It eventually got them Adam Gase, who experienced his first such public display of anything-but affection last year.

Mission accomplished. Your voices have been heard. If only your voices were heard earlier.

The Jets fans’ best course of action is to smarten up, literally.

Oftentimes, an NFL fanbase’s overall football knowledge matches up with the organization’s track record. Pittsburgh Steelers fans are some of the most knowledgeable in the land. Making the argument that matches up with the organization’s illustrious history is a piece of cake. Green Bay Packers fans and their fans also make for a brilliant match.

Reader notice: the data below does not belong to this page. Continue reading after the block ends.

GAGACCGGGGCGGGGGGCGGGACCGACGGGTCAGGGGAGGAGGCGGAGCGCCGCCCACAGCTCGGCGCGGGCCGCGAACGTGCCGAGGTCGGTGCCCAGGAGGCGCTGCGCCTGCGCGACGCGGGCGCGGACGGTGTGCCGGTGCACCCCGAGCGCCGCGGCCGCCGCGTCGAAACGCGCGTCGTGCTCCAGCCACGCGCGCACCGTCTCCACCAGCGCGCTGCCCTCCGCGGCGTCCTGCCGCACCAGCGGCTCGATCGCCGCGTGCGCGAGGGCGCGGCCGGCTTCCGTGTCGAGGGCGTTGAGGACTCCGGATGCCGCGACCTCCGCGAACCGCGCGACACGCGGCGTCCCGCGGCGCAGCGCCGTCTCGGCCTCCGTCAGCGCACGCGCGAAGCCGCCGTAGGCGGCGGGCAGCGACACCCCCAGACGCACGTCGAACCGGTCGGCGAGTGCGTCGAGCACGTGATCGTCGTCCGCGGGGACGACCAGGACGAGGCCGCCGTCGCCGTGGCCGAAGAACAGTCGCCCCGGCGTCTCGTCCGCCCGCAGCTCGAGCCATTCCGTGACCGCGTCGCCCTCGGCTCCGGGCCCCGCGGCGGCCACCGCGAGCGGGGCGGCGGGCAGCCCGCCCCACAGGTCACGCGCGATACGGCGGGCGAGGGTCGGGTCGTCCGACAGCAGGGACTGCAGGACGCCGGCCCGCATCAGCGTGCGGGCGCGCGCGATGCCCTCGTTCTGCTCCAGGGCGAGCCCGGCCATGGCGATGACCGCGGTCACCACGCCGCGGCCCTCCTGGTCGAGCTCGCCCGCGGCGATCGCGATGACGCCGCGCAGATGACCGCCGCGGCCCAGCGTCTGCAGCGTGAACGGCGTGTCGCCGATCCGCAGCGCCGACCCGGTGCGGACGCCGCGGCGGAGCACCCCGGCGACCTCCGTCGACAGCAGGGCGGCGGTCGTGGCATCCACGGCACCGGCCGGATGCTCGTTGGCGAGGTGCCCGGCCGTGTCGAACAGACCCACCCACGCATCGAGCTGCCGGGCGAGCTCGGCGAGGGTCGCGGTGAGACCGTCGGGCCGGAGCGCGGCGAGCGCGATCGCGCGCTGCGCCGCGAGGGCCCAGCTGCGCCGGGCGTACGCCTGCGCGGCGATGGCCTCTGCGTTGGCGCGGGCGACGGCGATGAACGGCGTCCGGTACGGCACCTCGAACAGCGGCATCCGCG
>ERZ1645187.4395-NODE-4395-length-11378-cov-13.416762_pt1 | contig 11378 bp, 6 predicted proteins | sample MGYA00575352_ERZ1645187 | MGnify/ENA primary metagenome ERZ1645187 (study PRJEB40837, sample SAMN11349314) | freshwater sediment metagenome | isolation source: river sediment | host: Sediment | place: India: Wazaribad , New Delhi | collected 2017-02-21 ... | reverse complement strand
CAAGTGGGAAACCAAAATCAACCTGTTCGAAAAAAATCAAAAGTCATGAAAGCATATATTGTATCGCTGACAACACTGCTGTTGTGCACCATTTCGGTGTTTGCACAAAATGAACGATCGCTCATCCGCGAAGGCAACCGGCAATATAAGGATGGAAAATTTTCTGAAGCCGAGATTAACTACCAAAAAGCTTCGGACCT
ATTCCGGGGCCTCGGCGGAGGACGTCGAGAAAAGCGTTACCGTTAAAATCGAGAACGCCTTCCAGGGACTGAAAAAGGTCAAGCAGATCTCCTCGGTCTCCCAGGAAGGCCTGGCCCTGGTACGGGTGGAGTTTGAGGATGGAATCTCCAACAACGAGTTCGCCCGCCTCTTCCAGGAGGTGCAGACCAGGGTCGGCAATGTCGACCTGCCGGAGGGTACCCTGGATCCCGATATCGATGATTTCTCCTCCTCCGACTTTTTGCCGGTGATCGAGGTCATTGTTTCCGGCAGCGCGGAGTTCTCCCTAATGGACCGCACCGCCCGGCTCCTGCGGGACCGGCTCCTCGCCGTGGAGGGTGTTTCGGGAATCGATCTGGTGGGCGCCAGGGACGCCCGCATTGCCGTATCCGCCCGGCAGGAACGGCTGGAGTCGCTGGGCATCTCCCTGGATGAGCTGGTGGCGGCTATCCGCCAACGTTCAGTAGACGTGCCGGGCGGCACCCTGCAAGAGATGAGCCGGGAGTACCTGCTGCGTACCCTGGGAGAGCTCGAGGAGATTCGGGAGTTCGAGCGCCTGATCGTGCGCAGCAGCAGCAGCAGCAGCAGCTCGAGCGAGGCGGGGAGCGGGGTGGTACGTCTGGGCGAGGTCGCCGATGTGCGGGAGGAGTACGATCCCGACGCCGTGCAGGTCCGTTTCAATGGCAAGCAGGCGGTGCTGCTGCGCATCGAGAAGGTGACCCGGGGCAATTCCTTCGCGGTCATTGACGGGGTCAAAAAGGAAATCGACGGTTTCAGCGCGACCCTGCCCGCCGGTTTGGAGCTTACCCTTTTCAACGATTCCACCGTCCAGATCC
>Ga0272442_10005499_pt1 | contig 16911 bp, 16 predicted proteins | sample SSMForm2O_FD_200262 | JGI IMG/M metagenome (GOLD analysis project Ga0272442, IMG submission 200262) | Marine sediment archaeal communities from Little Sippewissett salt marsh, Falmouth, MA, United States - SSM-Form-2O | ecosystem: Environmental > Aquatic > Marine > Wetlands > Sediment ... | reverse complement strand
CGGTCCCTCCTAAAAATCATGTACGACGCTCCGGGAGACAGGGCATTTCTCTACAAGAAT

Interestingly, Jets fans are much more intelligent than their organization’s success rate. It’s just that very few onlookers realize it, which forces general NFL fans to oftentimes and unfairly look down on the Jet fan.

On Thursday, a small group of Jets protestors gathered as close to the Atlantic Health Training Facility as they possibly could to voice their frustration with the inexcusable 0-2 start. Did I mention the group was small?

At first, two Jets fans were spotted (I didn’t spot any while leaving the facility).

Then, another two joined the fray.

That’s it. That’s where it ended. A handful of fans showed up to protest what’s gone wrong in Jets land.

Apathetic or depressing?

First of all, don’t schedule a protest for 1 p.m. ET in the afternoon. It doesn’t matter when the team practices. Ensuring a large crowd gathers with public interest at play is by far more important than the timing of practice. Folks have to work—even in this COVID-19 world.